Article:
8. Write these nine words as a list, each on a separate line.
  9. Now, play with these nine words – be creative. You can add words – and, for this exercise, write a poem starting with the words: ‘Compassion is...’
  10. Create a poem using the nine words.

© Chapman-Clarke1,10 Reproduced with permission of Liz Hall and Kogan Page.

To help coaches with the process, this was the guidance given:

  • Keep to a time limit
  • Keep your hand moving
  • Don’t cross out
  • Don’t worry about spelling, punctuation, grammar
  • Go with the flow (freely associate; let your ‘unconscious’ do the talking; creativity cannot be explained by conscious processes alone)
  • Don’t think or get logical
  • Go with where the energy takes you; notice and be compassionate if it feels a little ‘scary’.

Coaches were then asked to reflect on what they had written through the process of self-inquiry.

When I read this:

  • I notice…
  • I am surprised that...
  • I realise that...
  • I am aware that…
  • I feel...

The nine words in action: ‘Jane’s’ experience

‘Jane’ is an advanced coach and after a successful career in executive education in the further education sector has been in private practice since 2012. She became involved in my research as she was curious about mindfulness and how this approach might develop her practice. After engaging in the nine words exercise, what follows is a poem she titled Befriending: a statement. The theme was compassion, and the poem was created from the following nine words: feelings, compassion, sadness, loneliness, self-doubt, warmth, softness, calm, peaceful.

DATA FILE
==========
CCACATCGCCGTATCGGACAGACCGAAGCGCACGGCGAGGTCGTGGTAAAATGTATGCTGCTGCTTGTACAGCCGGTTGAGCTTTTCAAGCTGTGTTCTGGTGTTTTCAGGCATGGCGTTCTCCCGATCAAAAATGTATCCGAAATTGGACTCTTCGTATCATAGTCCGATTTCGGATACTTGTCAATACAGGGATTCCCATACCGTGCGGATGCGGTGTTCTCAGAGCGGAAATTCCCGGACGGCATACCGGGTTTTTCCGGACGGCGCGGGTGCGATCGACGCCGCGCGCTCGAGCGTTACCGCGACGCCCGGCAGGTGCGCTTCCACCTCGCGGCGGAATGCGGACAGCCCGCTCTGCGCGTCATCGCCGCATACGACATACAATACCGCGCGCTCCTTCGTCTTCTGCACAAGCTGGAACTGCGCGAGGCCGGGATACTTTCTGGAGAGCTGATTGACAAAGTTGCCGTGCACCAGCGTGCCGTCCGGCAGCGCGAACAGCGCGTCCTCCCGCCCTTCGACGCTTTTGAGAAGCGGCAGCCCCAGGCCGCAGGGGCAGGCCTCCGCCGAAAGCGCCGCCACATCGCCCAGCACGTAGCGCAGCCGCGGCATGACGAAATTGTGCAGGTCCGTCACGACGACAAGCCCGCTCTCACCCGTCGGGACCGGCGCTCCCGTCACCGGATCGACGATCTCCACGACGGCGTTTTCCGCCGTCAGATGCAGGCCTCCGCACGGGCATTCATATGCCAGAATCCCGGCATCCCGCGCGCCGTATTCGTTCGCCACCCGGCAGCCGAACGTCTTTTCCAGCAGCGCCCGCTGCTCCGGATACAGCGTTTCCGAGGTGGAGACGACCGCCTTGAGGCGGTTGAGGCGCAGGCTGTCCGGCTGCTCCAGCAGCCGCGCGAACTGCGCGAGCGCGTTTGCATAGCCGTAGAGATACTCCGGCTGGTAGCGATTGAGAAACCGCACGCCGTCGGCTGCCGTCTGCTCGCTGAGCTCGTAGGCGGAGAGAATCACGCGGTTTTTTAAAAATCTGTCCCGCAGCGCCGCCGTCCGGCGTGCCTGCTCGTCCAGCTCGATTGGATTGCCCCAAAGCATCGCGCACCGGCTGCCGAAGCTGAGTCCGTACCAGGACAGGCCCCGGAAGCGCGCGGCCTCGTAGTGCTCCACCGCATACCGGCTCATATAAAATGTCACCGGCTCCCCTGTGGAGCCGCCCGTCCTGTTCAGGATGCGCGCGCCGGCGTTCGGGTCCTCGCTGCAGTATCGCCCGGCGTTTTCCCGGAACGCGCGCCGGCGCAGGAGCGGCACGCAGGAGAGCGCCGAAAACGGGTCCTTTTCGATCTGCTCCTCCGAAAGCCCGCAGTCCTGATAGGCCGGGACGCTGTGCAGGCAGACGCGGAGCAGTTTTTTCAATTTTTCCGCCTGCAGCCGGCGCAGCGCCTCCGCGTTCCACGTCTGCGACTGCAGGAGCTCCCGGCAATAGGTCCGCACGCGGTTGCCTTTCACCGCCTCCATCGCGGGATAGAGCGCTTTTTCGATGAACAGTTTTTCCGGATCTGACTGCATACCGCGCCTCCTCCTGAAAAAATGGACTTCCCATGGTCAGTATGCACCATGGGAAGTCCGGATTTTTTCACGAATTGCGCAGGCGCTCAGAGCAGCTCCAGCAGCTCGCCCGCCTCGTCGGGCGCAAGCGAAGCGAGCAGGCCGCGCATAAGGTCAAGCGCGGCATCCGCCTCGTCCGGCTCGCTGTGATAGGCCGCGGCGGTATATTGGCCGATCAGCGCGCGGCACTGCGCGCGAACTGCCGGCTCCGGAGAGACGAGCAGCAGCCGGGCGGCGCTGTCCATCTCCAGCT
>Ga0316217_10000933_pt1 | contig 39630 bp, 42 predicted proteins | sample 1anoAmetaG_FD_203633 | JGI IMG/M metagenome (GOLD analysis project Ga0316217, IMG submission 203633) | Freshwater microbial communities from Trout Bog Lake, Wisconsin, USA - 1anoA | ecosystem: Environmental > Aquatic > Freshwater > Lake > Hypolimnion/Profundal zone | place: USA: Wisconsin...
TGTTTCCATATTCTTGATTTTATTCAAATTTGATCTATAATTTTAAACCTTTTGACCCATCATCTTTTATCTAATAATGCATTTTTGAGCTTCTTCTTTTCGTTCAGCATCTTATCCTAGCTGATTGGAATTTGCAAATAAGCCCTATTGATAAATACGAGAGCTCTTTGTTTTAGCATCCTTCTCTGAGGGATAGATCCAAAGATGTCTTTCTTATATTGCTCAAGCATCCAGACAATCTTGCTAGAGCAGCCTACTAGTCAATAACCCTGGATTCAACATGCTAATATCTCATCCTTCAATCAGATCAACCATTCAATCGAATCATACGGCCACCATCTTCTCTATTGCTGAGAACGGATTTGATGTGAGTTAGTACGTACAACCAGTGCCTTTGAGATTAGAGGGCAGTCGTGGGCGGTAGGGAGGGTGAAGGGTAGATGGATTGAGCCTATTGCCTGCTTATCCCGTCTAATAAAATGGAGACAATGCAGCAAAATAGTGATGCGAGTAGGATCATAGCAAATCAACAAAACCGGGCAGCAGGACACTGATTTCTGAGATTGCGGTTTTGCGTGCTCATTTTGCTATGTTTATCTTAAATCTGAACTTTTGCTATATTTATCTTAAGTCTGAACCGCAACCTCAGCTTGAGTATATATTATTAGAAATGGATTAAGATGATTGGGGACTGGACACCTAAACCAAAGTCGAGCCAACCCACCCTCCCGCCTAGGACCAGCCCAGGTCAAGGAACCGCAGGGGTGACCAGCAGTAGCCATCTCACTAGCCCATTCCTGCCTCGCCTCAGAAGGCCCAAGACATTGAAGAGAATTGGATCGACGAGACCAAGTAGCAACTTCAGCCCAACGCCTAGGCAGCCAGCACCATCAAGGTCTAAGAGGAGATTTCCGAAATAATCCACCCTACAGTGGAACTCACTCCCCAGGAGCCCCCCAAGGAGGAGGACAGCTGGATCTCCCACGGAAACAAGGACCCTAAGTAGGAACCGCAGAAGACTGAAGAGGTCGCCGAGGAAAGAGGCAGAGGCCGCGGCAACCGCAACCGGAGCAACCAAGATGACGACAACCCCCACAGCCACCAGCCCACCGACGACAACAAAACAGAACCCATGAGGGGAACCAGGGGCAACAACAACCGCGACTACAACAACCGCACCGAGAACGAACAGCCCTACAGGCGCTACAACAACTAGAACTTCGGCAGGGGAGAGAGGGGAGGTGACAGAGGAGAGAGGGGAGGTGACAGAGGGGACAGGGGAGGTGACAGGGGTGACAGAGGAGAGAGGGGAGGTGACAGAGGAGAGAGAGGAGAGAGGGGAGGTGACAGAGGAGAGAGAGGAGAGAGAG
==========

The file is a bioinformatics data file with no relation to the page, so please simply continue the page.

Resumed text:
Befriending: a statement

Turmoil and stomach churning
not at all discerning
Sadness, loneliness is part of learning
To be compassionate towards oneself

Feelings soften when widening the net
to bring those dear to you to suffer less
Strangers, neighbours deserve the same Compassion,
Along with warmth and peace in their lives

So now in this moment a calmness descends
To get on with the day’s demands
We all shall be free of loneliness and self-doubt
And feel the love that is being dished out.
Reproduced with permission of the author

From her self-inquiry, Jane observes her poem is about extending compassion to herself: